It should be noted the arrest is a continuing act, it starts with the arrester taking a person into his custody (by action or words restraining him from moving anywhere beyond the arrester's control) and it continues until the person so arrested is either released from custody or having been brought before a Magistrate, is remanded in custody by the Magistrate's Judicial Act.

In a Sri Lankan Case similar to the present case, Namasivayam v Gunawardena (1989) 1 Sri LR 394, a person was arrested when he was travelling in a bus. The police officer admitted the incident but stated that he did not arrest that person but only required him to accompany him to the police station for questioning, and released him after recording a statement. The Supreme Court held that when the police officer required him to accompany him to the police station, that person was, in law, arrested, as he was prevented by that action from proceeding on his journey in the bus. Hence whenever a person is deprived of his liberty of movement, he is under arrest.

In the present case, when the plaintiff was asked by the police officers to accompany them to the police station, the arrest commenced. According to ASP Savy, the plaintiff was kept in the cell from 4.17 pm to 4.50 pm.

On the basis that the arrest commenced around 4 pm and the detention ended around 5 pm on the same day, the plaintiff's right to liberty was affected for about one hour.

However I find that there was no lawful justification for such arrest and detention of the plaintiff in the circumstances of the case. Further, LC Bethew testified that the plaintiff was not informed of his constitutional rights. The State concedes that this makes the arrest and detention unlawful.


rticle 18(10) of the Constitution provides that –

A person who has been unlawfully arrested or detained has a right to receive compensation from the person who unlawfully arrested or detained that person or from any other person or authority including the State, on whose behalf or in the course of whose employment the unlawful arrest or detention was made or from both of them.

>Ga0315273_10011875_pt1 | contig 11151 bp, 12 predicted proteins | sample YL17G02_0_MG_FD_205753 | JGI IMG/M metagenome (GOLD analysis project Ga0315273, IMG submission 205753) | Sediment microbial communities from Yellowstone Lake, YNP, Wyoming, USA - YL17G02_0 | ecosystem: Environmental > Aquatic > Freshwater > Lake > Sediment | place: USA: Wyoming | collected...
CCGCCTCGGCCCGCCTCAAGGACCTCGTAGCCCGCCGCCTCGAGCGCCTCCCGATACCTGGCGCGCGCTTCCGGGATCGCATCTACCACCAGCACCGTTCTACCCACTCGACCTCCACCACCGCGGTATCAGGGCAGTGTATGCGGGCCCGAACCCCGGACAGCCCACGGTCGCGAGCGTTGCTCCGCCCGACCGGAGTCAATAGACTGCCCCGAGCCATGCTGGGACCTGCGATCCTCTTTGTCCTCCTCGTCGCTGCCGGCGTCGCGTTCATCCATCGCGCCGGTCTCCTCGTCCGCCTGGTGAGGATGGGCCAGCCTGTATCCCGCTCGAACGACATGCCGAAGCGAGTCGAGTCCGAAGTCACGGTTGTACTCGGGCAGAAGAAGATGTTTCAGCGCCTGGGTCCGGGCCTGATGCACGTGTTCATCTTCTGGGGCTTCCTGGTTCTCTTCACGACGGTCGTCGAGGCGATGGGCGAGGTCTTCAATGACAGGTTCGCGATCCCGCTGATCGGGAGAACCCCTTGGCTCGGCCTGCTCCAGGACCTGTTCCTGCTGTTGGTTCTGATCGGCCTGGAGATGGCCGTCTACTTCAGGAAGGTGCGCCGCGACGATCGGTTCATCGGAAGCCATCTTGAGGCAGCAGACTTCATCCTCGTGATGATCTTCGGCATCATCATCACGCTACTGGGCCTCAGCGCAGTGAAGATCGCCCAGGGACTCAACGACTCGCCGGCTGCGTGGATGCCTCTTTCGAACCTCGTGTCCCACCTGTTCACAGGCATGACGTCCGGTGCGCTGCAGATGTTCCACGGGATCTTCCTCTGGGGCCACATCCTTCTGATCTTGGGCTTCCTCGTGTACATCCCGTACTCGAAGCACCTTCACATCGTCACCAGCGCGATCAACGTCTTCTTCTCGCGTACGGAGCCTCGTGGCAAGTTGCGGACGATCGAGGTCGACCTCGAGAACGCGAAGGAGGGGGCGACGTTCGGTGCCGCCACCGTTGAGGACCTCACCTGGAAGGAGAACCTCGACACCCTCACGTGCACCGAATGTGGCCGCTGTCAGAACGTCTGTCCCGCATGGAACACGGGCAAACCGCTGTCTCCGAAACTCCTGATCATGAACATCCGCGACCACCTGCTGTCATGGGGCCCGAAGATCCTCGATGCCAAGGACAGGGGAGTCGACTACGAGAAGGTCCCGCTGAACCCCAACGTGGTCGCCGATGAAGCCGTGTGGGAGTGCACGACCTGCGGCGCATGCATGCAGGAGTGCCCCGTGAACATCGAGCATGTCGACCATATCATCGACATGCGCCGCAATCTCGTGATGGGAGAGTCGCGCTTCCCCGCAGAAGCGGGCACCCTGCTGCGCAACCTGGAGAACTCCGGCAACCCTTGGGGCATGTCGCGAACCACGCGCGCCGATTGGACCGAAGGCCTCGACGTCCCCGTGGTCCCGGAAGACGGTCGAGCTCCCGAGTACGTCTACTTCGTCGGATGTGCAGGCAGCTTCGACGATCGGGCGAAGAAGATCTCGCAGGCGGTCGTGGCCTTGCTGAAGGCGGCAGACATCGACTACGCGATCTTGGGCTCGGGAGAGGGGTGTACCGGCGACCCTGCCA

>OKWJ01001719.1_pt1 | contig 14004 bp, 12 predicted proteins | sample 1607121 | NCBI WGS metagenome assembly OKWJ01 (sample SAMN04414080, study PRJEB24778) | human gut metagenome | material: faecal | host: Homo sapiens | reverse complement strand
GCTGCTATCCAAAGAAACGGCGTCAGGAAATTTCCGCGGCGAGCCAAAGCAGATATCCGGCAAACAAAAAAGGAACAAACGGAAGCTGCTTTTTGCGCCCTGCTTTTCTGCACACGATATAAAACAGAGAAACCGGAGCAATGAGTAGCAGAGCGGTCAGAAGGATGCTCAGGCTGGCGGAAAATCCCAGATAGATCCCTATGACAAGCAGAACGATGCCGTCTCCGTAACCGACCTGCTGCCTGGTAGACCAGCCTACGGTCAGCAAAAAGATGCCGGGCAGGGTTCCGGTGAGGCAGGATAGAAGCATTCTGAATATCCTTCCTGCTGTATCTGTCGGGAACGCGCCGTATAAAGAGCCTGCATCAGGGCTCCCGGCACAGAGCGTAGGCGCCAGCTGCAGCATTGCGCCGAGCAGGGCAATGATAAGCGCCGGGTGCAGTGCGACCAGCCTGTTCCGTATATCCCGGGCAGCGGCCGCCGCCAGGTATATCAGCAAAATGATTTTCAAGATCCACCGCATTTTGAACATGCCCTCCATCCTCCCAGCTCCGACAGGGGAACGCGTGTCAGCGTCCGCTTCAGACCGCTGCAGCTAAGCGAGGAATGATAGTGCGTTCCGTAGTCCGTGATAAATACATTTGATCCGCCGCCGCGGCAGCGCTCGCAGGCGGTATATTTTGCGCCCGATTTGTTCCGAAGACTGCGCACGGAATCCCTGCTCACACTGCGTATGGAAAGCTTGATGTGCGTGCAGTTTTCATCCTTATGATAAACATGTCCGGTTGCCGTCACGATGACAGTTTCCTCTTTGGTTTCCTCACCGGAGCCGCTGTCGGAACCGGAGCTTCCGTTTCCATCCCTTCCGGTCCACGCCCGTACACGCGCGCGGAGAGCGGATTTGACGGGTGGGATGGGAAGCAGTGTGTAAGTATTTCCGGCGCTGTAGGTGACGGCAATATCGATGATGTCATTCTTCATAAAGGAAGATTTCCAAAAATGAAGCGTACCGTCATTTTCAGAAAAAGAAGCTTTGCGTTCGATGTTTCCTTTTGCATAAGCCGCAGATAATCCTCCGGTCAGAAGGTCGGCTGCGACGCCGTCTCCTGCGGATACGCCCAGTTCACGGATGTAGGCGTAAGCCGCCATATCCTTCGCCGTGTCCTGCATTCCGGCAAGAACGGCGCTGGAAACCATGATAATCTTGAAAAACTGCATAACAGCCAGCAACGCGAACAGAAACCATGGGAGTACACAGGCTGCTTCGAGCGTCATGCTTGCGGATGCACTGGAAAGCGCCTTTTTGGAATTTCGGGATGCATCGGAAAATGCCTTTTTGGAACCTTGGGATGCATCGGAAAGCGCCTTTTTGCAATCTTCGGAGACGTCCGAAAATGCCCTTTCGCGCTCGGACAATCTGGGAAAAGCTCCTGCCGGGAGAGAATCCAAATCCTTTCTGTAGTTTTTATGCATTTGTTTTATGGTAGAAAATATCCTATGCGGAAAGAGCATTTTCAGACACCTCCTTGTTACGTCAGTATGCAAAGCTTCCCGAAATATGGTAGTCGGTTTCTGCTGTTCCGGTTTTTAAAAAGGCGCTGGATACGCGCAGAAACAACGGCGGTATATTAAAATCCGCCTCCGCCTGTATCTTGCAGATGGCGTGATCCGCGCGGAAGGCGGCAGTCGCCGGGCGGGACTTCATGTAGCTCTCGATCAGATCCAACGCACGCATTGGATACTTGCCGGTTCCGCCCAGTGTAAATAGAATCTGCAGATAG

In the case of Gerard Canaya v. The Government of Seychelles (unreported) CS 42/1999 this Court, inter alia, awarded R5000 for an unlawful arrest and detention for 18 hours. An award of R5000 was made by the Constitutional Court in Noella Lajoie v Government of Seychelles (unreported) Constitutional Case 1/1999) in similar circumstances.

In the case of Paul Evenor v Government of Seychelles (CS 357/1998) I awarded a sum of R20,000 as moral damages for fear and emotional stress while in detention at the Grand Police Army Camp, and for loss of civil rights of personality. In the present case however there is no evidence that the plaintiff was in any state of fear or emotional stress during his short incarceration. However I would accept that he suffered some loss of rights of personality as envisaged in article 1149 (2) of the Civil Code. Hence on a consideration of all the circumstances of this case, I award a sum of R15,000 to the plaintiff.

Judgment is accordingly entered in favour of the plaintiff in a sum of R15,000 together with interest and costs.

Record: Civil Side No 424 of 1998